**Note: This is a better version of my interview rough draft . I still have to add more details that Professor Middleton mentioned about her research, most of this is what I remembered with without notes.
When people think of research, usually topics in the field of natural sciences come up. However, research occurs in multiple fields, albeit using different methods that best suit each topic. When interviewing Professor Linda Middleton, I not only learned about her personal academic journey, but also about the research topics and process she took when producing her research.
The interview began with Professor Middleton telling me how she got into her field of research, which is English. She said that in the beginning of college, she started out as pre-med. After realizing that the courses she took wasn’t for her, she switched to a different field and ended up double-majoring in Psychology and English. She eventually became a professor, and received her Master’s from University of California Berkeley, and her PhD. from the University of Hawaii at Manoa. She was actually in the first class of the English doctorate program here at Manoa.
When asked how she became interested in the topic of feminism, Professor Middleton replied that she grew up in the second-wave feminist era, and that as a young adult, it was something that she found her identity with. She also stated that growing up with her sister, her father was very encouraging, so she had no concept of not being able to do something, simply because she was a woman. This mentality lead Professor Middleton into the topic of feminism and women authors in literature, which are significant themes in research. Some examples of research Professor Middleton did include papers on Jane Austen and Emily Dickinson.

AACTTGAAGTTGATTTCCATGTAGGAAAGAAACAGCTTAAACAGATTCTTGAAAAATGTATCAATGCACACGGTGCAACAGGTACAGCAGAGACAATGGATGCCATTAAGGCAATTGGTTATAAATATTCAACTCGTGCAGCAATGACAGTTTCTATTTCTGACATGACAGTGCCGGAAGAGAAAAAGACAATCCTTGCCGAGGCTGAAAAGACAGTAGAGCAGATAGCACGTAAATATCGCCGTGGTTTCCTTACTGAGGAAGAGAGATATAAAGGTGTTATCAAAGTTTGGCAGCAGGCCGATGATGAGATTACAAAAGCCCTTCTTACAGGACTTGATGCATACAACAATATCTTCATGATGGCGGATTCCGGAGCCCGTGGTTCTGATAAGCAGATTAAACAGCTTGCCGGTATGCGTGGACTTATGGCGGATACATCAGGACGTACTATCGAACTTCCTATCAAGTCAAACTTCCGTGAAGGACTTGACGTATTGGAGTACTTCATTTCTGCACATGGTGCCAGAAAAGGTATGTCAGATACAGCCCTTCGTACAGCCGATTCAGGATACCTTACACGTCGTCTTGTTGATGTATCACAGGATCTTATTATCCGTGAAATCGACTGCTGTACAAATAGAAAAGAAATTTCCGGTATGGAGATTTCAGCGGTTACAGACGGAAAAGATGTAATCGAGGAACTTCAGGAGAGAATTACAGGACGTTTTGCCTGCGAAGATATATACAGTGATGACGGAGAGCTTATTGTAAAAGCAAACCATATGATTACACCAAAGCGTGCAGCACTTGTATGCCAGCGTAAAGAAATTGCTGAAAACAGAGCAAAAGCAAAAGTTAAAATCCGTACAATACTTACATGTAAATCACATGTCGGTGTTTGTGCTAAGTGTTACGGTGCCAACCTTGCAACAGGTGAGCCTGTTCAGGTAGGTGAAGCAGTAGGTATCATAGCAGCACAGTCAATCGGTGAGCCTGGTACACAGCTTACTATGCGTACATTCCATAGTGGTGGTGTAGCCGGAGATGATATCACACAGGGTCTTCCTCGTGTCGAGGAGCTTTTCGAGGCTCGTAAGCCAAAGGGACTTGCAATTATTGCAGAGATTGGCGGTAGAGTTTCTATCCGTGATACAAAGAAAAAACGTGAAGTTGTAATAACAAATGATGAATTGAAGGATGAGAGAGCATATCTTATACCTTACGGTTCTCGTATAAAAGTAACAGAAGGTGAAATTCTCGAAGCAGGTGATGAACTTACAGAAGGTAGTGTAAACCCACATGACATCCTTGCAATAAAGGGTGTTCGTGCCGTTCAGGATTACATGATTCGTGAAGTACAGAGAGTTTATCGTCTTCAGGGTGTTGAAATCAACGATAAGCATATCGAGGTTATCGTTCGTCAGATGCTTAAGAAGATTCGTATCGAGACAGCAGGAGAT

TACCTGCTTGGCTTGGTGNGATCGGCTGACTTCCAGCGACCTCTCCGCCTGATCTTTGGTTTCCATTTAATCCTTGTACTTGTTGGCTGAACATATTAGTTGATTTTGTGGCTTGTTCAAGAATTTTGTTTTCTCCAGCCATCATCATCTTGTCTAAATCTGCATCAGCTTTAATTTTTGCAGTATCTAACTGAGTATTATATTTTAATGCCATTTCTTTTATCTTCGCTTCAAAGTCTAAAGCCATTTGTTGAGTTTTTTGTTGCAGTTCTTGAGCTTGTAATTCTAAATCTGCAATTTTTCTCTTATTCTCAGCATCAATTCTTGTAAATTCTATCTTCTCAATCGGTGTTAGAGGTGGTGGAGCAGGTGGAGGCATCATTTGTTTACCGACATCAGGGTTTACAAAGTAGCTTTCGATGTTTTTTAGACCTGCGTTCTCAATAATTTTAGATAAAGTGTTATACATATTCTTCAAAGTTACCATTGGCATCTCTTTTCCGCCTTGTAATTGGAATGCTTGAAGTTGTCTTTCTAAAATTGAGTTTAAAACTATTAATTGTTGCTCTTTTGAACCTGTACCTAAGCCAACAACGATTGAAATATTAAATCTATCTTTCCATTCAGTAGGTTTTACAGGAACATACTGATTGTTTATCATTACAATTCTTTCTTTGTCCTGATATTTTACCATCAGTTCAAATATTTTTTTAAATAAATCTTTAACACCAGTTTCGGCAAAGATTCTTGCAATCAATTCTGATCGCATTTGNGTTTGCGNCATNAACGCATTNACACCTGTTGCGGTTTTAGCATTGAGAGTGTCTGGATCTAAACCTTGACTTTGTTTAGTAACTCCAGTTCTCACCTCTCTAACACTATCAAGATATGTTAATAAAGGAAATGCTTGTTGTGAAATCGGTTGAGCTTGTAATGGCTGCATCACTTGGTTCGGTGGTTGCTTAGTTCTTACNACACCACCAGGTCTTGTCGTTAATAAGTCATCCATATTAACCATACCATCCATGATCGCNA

I specifically asked Professor Middleton about one of her specific papers that was about women’s anxiety of authorship. She said that her inspiration for the paper came from a book called The Madwoman in the Attic by Sandra Gilbert and Susan Gubar. Research in the English field tends to come from reading works and then researching topics or themes related to the specific research topic. This includes reading literary criticisms like The Madwoman in the Attic. Rather than perform actual experiments, research in the English field tends to involve more literary means of gaining knowledge about a subject.
My interview with Professor Middleton gave me insight on another aspect of using an English degree as a career. I now know that English is more than reading and writing; it involves taking various literature, criticisms, and articles and piecing them together in order to make a accurate and sound thesis.